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Golf should not have been suspended because it is COVID-free, says Runsewe

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Plateau State Governor, Simon Lalong (middle), Otunba Olusegun (second right) and other officials during the golf competition that rounded off the National Festival of Arts and Culture in Jos… at the weekend

Golfers in Nigeria will now have a good reason to thank the Director General of the National Council of Arts and Culture, Otunba Olusegun Runsewe.
This because Runsewe, without holding anything back, laid it bare that it was a monumental betrayal when the game of golf was suspended along all other sports at the heat of the COVID-19.

Speaking at the golf tourney that rounded off the just-concluded National Festival in Jos, Runsewe said golf from the beginning of time has been COVID-19 compliant since golfers are known to walk their separate paths on the course without any contact whatsoever, maintaining at least some 10 metres social distance from each another.

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“Golf is a noble and distinct game,” Runsewe said. “Even in a set of four players, you see each player maintaining far distance from the others. Even Caddies, who are integral part of the game, allow some five metres social distancing when they have to attend to golfers. And if golfers are to greet themselves, they still don’t maintain contact. Even shaking through elbows is unnecessary. All a golfer will do when he wants to greet is to remove his cap, place it on his chest and put it back on his head. It is very COVID compliant as no contact is expressed.”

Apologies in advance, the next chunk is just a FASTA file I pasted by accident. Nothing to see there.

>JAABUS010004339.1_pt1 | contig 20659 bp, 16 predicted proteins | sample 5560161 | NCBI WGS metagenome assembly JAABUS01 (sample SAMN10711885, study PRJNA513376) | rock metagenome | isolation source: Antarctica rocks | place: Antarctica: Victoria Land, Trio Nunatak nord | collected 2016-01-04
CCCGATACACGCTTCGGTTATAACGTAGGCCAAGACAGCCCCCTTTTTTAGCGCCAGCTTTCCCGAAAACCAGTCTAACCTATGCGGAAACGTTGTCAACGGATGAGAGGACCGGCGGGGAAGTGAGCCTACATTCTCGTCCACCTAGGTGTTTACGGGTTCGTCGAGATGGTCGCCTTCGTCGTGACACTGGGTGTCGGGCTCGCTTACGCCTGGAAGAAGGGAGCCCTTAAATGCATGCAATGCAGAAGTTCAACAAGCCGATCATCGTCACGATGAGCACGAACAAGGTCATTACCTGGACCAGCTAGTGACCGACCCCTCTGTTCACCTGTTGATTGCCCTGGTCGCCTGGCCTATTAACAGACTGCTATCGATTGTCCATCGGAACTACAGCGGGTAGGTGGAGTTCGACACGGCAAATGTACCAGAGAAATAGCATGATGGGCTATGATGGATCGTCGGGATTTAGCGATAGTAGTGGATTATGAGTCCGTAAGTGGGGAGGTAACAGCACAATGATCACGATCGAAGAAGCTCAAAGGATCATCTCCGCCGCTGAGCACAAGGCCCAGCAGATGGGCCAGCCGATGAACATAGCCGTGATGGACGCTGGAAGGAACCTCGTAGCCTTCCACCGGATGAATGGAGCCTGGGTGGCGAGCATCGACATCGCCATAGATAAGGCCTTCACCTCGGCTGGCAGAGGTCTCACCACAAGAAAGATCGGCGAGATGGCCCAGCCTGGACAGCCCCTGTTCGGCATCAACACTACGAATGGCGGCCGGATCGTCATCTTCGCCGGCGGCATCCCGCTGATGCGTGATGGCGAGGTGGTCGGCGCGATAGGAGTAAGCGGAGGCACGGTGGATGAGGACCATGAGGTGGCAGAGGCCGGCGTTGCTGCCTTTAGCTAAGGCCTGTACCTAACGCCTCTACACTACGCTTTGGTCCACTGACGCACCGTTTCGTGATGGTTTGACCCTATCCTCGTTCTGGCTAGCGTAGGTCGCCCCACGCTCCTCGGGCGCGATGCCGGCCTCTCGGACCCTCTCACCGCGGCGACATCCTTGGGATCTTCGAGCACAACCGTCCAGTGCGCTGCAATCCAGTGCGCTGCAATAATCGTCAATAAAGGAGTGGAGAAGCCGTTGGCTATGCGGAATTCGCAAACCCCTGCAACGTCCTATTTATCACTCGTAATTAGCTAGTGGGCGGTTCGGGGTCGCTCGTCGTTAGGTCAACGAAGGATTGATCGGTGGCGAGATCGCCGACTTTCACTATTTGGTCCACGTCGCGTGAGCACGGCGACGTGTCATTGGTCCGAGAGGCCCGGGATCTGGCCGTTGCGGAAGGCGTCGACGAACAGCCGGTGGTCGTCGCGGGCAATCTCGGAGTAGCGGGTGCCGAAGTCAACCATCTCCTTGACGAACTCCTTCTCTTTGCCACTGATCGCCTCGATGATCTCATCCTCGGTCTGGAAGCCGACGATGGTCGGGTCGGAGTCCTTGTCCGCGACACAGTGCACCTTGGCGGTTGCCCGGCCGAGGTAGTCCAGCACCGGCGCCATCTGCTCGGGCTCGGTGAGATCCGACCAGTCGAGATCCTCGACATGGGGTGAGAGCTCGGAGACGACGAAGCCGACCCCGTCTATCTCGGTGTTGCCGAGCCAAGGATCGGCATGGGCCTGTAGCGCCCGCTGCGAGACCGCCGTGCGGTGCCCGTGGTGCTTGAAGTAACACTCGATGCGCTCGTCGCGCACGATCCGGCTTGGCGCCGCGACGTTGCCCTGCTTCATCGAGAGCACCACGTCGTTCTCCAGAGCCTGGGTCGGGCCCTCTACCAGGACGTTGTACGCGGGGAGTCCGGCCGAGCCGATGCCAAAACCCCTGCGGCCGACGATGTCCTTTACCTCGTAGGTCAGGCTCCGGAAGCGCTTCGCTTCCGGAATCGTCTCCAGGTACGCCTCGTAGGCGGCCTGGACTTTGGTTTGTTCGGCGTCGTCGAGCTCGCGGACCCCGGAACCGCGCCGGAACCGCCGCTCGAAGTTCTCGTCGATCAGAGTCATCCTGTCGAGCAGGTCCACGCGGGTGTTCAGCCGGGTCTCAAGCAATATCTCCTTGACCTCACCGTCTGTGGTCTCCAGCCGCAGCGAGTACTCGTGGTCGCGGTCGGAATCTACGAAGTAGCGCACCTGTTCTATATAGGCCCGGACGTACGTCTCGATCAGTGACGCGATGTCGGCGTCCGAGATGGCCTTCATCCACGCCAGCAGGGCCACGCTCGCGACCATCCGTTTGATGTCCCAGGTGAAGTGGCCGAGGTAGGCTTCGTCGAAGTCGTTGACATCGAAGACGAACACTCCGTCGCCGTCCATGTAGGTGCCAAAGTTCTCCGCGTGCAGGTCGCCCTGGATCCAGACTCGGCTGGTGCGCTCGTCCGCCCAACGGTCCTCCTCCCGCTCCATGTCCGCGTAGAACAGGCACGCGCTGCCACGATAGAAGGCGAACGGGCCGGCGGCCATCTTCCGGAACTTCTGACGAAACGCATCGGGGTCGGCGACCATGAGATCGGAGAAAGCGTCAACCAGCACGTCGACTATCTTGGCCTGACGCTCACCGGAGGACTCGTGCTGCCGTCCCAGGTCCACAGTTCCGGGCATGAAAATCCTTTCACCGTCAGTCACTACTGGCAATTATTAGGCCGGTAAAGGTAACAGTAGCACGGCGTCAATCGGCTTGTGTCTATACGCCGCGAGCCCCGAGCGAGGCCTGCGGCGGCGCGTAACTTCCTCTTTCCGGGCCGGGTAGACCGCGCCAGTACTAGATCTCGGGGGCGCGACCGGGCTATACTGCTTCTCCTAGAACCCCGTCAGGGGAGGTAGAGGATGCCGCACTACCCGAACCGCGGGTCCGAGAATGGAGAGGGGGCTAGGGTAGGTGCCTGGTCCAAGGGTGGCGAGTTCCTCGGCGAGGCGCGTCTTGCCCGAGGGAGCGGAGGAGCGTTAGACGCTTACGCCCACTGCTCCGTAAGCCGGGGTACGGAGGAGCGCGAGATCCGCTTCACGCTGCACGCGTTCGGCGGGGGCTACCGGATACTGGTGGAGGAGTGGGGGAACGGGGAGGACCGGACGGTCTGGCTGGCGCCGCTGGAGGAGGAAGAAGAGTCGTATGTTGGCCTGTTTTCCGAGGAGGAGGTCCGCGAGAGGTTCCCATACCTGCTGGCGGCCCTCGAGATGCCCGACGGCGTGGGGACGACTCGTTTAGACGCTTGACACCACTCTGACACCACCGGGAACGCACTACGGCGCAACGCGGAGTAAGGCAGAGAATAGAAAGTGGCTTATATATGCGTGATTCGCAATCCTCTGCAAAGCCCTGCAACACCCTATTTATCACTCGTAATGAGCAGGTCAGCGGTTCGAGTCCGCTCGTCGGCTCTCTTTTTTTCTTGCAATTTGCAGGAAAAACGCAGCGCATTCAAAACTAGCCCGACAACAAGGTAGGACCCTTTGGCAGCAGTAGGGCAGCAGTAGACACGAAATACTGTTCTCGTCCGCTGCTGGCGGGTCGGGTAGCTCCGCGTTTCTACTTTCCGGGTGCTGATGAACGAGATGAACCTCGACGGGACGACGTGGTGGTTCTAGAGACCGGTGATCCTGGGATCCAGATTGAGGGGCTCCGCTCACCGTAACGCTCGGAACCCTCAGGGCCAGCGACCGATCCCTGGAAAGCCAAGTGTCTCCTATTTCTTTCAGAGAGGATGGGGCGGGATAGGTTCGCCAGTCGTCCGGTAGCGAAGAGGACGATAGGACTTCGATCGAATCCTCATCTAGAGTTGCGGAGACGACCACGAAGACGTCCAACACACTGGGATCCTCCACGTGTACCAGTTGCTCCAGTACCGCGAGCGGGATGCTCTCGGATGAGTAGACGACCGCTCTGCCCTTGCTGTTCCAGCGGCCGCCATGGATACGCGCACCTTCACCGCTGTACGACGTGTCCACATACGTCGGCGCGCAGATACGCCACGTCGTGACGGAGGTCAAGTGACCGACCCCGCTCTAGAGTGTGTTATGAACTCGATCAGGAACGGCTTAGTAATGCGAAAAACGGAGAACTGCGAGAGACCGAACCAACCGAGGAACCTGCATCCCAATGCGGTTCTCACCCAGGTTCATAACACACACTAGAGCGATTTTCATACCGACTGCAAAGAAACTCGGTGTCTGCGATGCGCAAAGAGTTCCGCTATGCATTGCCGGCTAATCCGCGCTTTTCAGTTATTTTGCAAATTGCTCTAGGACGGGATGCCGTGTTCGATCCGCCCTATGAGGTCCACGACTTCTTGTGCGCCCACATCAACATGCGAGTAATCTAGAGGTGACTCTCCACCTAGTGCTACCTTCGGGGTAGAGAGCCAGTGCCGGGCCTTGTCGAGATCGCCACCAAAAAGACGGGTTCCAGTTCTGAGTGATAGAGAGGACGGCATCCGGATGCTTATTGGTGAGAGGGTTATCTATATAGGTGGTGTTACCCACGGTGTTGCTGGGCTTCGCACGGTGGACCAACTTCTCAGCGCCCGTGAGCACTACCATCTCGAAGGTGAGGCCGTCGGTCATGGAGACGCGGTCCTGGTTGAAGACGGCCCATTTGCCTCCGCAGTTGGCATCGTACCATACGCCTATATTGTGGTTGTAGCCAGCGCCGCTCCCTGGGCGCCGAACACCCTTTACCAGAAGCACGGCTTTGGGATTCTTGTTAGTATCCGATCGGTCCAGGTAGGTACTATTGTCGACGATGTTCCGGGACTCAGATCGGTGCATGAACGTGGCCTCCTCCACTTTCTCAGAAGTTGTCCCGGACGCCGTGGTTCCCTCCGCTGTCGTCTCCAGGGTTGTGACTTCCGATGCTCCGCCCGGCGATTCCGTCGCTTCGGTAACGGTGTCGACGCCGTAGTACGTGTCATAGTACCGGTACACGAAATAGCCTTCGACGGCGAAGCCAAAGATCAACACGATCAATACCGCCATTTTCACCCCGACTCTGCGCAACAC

At the event, the tourism icon seized the opportunity to popularize the cultural golf wear as over 250 golfers, including the Plateau Governor, Simon Lalong, turned up adorning the outfit at the event.

“Nothing speaks louder than this,” Runsewe said. “If the governor can play his game in a local attire, then it must be acceptable. My joy here is if a sizeable number out of some four million Nigerians playing golf can adopt the cultural wear, there will be more than enough jobs for thousands of our tailors.”

The competition ended on a joyous note when Runsewe pleaded with Governor Lalong to retire the 107 years old golf trophy celebrated at the Rayfield Golf Club to the National Museum and the governor gave his consent.

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